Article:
Lubbock community members give input on $174.5 million street bond
LUBBOCK, Texas (KCBD) - Since the start of early voting, 1,237 people have cast a ballot, deciding on amendments to the state constitution, a county property tax rate and a city street bond. The street bond would cost $174.5 million for improvements across the city, the first one since 2009. If the bond passes, 34th Street would be rebuilt from Avenue Q. to Avenue A., roads would be widened in growing parts of the city like on 114th Street, and more.
“It’s probably exactly the right project at exactly the wrong time, with the debt that the city has,” Former city councilman Paul R. Beane said.
Beane has placed signs around town encouraging people to vote against the street bond. He says it’s too expensive and citizens should have had the chance to vote on each individual project.
“Some are probably needed, some are probably not. When you start trying to please six members of the Lubbock City council, you’ve got a myriad of projects,” Beane said.
In the other lane, many Lubbock business community members give it the green light. The Chamber of Commerce, West Texas Home Builders Association, Lubbock Association of Realtors and Lubbock Apartment Association are encouraging people to vote for it.
“It’s been more than a decade since we’ve made an investment in the infrastructure for our growing city and the passage for this bond would enhance that. Just the commercial opportunities for local businesses, but also would enhance public safety and our quality of life,” Dave Marcinkowski, chairman of the Chamber of Commerce said.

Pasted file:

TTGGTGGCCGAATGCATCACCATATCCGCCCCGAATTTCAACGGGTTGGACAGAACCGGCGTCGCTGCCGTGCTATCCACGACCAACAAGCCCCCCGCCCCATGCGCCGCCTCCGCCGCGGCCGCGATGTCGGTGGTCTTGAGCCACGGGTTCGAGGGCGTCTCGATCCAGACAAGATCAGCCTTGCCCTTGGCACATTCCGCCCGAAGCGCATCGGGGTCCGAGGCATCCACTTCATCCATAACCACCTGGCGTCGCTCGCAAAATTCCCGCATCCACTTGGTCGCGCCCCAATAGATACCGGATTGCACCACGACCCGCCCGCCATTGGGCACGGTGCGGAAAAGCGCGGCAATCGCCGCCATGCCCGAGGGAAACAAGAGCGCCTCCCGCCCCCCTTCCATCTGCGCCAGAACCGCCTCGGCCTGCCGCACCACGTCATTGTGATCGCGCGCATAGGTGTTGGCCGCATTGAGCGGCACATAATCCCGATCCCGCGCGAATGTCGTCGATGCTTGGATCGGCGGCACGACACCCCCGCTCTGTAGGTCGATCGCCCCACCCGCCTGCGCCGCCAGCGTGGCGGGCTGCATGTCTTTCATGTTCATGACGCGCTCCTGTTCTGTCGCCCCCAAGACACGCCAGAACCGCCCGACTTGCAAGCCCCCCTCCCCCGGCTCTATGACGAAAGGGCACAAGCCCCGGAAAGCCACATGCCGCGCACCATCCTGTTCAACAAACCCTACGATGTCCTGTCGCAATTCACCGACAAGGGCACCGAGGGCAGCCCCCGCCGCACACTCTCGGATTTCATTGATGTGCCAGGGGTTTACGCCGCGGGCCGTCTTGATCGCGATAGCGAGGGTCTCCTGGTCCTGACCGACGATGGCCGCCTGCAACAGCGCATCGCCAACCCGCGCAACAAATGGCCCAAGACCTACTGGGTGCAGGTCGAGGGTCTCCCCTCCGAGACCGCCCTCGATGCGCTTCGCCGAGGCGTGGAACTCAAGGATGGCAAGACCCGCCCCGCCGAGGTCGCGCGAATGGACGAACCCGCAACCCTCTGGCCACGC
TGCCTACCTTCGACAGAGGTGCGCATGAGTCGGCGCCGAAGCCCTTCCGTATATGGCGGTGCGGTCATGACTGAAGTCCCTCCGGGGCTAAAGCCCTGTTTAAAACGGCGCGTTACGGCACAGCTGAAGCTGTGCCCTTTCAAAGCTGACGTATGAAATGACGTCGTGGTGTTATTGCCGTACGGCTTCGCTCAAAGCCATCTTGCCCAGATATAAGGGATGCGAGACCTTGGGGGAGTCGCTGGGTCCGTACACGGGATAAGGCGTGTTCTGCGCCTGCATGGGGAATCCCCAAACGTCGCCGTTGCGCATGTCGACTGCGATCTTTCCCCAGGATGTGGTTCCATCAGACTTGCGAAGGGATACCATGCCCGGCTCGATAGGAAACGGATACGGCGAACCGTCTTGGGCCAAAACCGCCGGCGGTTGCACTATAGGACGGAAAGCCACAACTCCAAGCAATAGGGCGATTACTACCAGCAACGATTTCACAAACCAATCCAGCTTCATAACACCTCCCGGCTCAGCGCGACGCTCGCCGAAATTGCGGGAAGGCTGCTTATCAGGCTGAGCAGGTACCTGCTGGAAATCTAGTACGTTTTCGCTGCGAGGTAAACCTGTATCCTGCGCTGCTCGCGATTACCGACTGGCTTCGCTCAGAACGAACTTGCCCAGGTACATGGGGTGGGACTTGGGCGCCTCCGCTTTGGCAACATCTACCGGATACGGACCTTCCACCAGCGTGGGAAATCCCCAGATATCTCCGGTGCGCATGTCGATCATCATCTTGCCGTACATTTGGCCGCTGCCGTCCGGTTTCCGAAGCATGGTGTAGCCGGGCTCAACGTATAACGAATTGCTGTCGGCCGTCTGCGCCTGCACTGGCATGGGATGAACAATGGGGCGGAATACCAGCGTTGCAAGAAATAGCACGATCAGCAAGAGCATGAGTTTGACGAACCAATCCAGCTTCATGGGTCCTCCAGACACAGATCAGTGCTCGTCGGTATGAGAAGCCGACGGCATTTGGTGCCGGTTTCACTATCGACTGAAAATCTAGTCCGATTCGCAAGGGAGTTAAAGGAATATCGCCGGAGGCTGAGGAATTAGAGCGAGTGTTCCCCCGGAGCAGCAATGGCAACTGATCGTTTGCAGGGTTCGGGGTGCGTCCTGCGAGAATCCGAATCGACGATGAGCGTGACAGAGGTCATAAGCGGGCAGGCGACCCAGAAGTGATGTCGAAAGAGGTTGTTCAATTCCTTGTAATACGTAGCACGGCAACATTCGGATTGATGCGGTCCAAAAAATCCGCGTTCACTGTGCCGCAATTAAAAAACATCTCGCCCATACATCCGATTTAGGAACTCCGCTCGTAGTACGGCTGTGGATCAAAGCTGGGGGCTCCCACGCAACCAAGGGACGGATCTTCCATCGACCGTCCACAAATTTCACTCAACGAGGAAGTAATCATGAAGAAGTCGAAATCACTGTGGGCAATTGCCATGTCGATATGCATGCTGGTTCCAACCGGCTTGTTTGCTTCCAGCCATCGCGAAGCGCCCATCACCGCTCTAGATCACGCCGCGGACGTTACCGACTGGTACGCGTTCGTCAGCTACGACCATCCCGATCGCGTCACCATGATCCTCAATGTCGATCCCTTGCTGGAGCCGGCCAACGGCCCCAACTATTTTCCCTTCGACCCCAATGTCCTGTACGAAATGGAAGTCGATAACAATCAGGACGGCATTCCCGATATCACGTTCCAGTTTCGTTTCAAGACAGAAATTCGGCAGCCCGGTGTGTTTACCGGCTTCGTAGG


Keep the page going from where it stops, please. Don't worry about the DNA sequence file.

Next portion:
Marcinkowski says the chamber surveyed nearly 700 people in the business community. According to their results, 91 percent support widening streets where growth has occurred, 72 percent support a rebuild of 34th Street, 70 percent support making the financial investment necessary to fund the projects and 61 support a rebuild of Broadway.
“The improvements represented in this bond will reach every part of town, from new development to established neighborhoods. The infrastructure improvements called for in this bond will affect every district in our city,” Lubbock Apartment Association president Mont McClendon said.
For Beane, some of those roadways shouldn’t make the cut.
“To spend over $40 million on Broadway, the sidewalks expanded, the bike lanes, I’m in downtown Lubbock a lot. I’ve never seen anybody on a bicycle. I don’t believe Lance Armstrong could ride a bicycle down Broadway on those brick streets,” Beane said.
The city projects the street bond would increase the property tax rate by two cents per hundred dollars valuation. For a homeowner with a $150,000 home, that comes out to about $8.38 each year for 5 years.
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